What is Simile?

Simile is the simplest device of metaphorical language. It is a comparison of two concrete entities done with the help of comparing words like 'like', 'as', 'so', and so on. It can be easily recognized because the comparison is explicitly made by using those comparing or linking work.

The two objects or images can be easily connected in terms of meaning, as in: Robert Burn’s “O my love’s like a red, red rose.” Robert Burns asks us to consider the ways in which his beloved is like a rose and she is like a red rose. And not just a red rose, but is a “red” “red” rose. The redness of the rose has to do with the qualities of the speakers beloved. The rose image tells us something about the qualities of the speaker’s beloved and also about the qualities of his feeling for her.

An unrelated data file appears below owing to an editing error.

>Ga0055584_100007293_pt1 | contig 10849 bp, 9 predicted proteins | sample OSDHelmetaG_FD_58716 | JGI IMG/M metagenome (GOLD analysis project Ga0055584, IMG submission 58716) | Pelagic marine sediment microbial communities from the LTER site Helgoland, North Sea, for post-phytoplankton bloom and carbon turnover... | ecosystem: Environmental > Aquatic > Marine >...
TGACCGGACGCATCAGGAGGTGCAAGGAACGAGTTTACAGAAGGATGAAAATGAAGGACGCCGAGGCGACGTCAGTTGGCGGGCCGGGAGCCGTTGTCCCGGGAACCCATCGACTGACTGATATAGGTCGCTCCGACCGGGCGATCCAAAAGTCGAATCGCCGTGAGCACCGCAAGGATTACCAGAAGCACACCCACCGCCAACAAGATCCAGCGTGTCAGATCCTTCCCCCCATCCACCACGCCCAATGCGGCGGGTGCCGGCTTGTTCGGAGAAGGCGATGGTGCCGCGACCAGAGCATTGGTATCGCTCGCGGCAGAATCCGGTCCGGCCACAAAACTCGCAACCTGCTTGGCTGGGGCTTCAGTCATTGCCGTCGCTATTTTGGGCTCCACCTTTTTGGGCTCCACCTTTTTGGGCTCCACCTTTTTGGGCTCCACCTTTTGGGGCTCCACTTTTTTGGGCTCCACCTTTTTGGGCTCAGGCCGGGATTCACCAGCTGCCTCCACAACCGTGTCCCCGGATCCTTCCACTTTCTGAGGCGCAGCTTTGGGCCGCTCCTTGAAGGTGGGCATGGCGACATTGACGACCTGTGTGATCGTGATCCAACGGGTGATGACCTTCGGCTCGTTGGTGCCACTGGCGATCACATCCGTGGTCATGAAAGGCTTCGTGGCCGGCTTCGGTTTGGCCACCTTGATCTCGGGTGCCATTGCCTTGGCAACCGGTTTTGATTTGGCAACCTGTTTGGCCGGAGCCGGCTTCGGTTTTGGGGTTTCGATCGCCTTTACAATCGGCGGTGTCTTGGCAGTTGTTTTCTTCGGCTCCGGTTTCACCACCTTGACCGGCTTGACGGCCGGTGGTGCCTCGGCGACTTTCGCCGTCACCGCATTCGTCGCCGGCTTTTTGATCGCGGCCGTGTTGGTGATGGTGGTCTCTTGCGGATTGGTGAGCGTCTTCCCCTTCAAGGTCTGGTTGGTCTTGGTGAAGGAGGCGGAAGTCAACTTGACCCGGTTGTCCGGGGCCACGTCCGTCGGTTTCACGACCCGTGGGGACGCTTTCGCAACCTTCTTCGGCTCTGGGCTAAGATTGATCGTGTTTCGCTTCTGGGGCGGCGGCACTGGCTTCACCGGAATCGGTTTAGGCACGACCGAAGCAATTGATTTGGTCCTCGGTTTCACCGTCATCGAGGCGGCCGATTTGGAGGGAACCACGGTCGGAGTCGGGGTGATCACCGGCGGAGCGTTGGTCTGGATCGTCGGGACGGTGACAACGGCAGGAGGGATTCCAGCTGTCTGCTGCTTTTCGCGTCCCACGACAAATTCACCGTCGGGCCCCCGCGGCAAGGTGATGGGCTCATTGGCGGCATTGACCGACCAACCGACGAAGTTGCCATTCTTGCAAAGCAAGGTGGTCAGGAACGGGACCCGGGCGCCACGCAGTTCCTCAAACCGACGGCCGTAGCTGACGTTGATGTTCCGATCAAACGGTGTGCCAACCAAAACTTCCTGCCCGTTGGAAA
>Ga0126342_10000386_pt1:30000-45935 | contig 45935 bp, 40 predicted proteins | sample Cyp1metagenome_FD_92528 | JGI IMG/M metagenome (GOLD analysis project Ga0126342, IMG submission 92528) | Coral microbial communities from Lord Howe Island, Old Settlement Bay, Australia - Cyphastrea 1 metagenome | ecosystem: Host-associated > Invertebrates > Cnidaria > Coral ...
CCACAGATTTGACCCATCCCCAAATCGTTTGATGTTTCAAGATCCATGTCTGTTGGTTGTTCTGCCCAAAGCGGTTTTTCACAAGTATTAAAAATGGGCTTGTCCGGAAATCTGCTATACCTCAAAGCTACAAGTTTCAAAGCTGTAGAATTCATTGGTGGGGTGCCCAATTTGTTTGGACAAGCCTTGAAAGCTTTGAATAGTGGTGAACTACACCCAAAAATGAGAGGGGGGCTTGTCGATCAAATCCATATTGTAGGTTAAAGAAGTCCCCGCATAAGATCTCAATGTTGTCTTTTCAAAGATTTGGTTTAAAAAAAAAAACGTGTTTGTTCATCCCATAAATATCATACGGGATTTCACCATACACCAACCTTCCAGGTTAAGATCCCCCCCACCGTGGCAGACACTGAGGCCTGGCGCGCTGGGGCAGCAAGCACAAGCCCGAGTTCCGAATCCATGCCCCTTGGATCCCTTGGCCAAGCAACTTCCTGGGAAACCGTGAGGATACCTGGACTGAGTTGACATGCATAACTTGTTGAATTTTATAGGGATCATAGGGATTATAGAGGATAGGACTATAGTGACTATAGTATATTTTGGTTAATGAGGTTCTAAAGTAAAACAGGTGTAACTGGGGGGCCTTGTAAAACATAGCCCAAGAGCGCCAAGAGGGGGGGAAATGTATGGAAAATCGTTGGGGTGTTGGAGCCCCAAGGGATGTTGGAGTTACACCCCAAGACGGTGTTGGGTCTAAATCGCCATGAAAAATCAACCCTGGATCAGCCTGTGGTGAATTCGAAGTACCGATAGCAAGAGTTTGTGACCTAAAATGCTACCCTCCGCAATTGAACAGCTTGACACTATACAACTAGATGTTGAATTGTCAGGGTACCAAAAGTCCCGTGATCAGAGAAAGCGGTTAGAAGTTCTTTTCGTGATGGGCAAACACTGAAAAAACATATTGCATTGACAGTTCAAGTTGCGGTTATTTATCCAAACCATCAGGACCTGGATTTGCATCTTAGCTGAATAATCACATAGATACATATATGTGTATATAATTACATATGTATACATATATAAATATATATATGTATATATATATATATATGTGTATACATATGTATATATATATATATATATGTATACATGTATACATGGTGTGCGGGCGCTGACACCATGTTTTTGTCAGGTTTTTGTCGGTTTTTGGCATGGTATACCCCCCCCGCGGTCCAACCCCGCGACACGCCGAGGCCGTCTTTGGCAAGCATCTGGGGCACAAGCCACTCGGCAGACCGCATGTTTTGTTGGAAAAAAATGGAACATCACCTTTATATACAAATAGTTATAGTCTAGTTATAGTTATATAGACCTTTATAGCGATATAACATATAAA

However, even such a simple comparison like ‘lover’ and ‘rose’ demands more than ordinary attention and tactful interpretation; because the vehicles like ‘rose’ here usually carry several possible aspects of comparison. Simile is not as simple as its looks, and it demands tack and effort. It is necessary to consider the qualities of the red, red rose “that is newly sprung in June” like: freshness, fully blossoming, beautiful and attractive, soft, fragrant, and even its transient nature; we fully understand the comparison only when we interpret these and other potential qualities in terms of the qualities of a beloved: beautiful, young, tender, appealing, etc. We should interpret the complicated kinds of emotional appeal and urgency aroused by a blossoming rose in terms of similar appeals that a lover also arouses.

Whenever similes are used, we should also see how poets interconnect meanings of different similes. To understand the whole poem we should see how the lines of meaningful relations develop from one comparison to another.

Published on 17 Nov. 2013 by Kedar Nath Sharma

Related Topics

Metaphor: Introduction

Robert Burns: Biography

Percy Bysshe Shelley: Biography